Shelby Houlihan is serving a four-year ban ©Getty Images

The Court of Arbitration for Sport (CAS) has released its full decision following the four-year ban handed to American runner Shelby Houlihan, which says her explanation "presupposes a cascade of factual and scientific improbabilities".

Houlihan, the United States record holder in the women's 1500 and 5,000 metres, missed the 2020 Olympic Games in Tokyo after she tested positive for nandrolone in December.

She blamed contaminated meat from a pork burrito she had eaten, but the CAS said she did not adequately establish the source of the nandrolone metabolite in her sample.

The 28-year-old received her four-year sanction from the Athletics Integrity Unit (AIU), and this was upheld after an appeal to the CAS in June.

In its full decision, the CAS said Houlihan had argued that her positive test came as she had eaten pork meat from an uncastrated boar.

She also claimed it was possible that she was mistakenly handed the wrong burrito by a member of staff at the food truck, as she actually ordered beef.

Houlihan said she was handed an unlabelled burrito wrapped in foil and that service was quicker than normal.

The athlete only ate around three quarters of it, despite having had a small lunch, as it was "uncharacteristically greasy" and different to the beef burritos she had ordered from the truck in the past.

CAS's panel said it was possible that she was handed the wrong burrito.

But it said the uncastrated boar explanation "simply cannot be accepted".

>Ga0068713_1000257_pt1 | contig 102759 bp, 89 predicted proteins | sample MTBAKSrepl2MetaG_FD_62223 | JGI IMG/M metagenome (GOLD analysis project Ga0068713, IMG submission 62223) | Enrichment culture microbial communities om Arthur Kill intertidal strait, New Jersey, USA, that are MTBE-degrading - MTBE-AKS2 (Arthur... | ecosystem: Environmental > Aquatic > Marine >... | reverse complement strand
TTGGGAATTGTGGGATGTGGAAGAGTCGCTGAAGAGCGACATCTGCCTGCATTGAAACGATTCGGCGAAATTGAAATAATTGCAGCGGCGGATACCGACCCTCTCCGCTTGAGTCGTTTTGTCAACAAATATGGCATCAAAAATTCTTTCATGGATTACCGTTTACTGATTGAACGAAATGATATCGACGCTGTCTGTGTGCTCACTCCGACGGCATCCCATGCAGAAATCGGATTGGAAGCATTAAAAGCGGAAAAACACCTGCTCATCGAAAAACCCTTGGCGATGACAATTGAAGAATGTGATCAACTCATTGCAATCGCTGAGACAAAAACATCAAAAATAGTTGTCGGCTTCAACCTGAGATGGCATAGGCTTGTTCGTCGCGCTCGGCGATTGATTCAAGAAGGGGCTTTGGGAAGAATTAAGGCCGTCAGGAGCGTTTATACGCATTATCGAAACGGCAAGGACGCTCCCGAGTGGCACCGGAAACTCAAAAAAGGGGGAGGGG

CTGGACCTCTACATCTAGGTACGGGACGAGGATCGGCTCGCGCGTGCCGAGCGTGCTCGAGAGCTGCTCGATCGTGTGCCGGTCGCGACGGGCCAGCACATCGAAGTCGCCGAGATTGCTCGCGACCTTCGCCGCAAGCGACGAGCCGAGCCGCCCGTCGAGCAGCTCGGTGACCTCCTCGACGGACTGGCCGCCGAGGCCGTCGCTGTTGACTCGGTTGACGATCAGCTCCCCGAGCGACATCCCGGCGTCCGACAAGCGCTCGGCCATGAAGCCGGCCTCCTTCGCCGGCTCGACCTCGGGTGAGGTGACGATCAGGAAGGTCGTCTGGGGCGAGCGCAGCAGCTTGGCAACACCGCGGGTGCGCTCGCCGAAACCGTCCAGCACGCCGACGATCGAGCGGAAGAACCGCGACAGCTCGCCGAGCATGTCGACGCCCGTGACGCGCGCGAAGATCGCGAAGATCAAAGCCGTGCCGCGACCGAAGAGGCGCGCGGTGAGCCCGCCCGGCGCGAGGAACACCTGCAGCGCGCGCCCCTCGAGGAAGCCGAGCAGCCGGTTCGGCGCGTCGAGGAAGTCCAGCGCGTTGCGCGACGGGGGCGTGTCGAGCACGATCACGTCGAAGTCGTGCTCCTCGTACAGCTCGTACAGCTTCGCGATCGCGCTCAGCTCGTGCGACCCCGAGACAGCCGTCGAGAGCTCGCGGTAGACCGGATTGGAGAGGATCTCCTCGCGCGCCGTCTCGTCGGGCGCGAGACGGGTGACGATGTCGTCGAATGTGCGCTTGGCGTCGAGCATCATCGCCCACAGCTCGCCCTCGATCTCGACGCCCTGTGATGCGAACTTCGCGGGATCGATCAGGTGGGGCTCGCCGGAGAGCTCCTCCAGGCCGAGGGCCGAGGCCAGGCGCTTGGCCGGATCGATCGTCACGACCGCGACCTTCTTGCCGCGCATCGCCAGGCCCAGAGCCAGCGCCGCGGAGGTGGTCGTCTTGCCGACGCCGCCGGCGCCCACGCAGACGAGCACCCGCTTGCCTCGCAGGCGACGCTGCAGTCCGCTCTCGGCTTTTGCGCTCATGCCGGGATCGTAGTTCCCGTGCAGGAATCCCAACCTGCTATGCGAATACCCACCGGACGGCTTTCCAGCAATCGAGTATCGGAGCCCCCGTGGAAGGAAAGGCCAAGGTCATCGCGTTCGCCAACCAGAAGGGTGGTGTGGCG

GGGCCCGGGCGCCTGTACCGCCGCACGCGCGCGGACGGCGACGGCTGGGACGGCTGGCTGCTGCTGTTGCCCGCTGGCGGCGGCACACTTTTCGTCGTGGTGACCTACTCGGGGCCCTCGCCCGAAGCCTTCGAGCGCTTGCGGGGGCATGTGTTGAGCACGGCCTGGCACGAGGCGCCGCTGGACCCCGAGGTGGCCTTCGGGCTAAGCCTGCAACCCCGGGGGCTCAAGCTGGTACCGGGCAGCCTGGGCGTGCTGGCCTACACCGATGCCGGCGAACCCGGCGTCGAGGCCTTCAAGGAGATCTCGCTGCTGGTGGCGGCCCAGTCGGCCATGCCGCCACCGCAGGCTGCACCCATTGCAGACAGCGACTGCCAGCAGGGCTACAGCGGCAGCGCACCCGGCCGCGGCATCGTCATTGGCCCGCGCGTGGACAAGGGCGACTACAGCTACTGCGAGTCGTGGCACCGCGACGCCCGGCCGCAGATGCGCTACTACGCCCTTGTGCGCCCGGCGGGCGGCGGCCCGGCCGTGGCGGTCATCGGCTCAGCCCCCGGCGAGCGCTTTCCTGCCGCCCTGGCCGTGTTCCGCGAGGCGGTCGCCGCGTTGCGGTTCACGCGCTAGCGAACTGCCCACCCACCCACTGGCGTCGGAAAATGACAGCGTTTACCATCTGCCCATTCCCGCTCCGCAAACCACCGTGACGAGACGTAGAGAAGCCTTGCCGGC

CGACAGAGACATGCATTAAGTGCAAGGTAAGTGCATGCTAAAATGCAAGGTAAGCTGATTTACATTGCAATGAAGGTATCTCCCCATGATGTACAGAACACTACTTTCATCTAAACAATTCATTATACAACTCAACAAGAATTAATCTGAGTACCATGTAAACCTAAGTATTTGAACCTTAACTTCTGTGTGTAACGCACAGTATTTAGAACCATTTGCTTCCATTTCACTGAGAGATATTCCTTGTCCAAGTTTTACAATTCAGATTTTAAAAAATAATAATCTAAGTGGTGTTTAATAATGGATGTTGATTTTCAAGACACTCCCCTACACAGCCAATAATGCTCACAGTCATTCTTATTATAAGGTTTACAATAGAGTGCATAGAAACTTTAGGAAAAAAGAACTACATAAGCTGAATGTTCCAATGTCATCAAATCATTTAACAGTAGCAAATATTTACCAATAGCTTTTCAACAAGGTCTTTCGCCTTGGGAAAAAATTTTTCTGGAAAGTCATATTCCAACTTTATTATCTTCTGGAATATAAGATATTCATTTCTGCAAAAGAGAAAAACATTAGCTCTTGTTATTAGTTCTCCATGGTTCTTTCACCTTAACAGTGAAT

"The explanation presupposes a cascade of factual and scientific improbabilities, which means that its composite probability is [very] close to zero," the full decision says.

It said uncastrated boar was not the normal pork product sold by the food truck and that Houlihan allegedly ate pork stomach - which does not contain elevated androgen levels.

Shelby Houlihan is the American record holder over 1500 metres and 5,000m ©Getty Images
Shelby Houlihan is the American record holder over 1500 metres and 5,000m ©Getty Images

The boar in question would need to have been among a "small minority" with raised levels of androgen, CAS said, which would be abnormal for six-month old pigs - the age they are normally slaughtered commercially in the US.

In addition, CAS said the concentration of nandrolone in Houlihan's sample was two to three times higher than values reported in scientific literature with regards to "much more significant quantities" of mature uncastrated boar.

It added that the sample was "fundamentally inconsistent with the largely corn-based diet of commercial pigs in the US" and that the chance of an uncastrated boar ending up in the supply chain was "far less" than one in 10,000.

"As a result of her failure to establish the origin of the 19-NA in her system, the athlete cannot benefit from a plea of no significant fault or negligence," CAS said.

Houlihan finished fourth in the 1500m at the World Athletics Championships in Doha in 2019, and 11th over 5,000m at the 2016 Olympic Games in Rio de Janeiro.

Her ban is also set to keep her out of the Paris 2024 Olympics and will end on January 14, 2025.

Speaking after the CAS had rejected her appeal, she said: "I did everything I could to prove my innocence.

"I passed a polygraph test, I had my hair sampled by one of the world's foremost toxicologists.

"The World Anti-Doping Agency agreed that test proved that there was no build up of this substance in my body, which there would have been if I were taking it regularly.

"Nothing moved the lab from their initial snap decision, instead they simply concluded that I was a cheater and that a steroid was ingested orally, but not regularly.

"I believe my explanation fits the facts much better - because it's true."

CAS said that "neither the hair analysis nor the polygraph results are sufficient for the athlete to rebut the presumption that the ADRV was intentional".

Houlihan had reportedly said that she had never heard of nandrolone until she opened AIU documents and found out she had tested positive. 

The CAS full decision can be read here.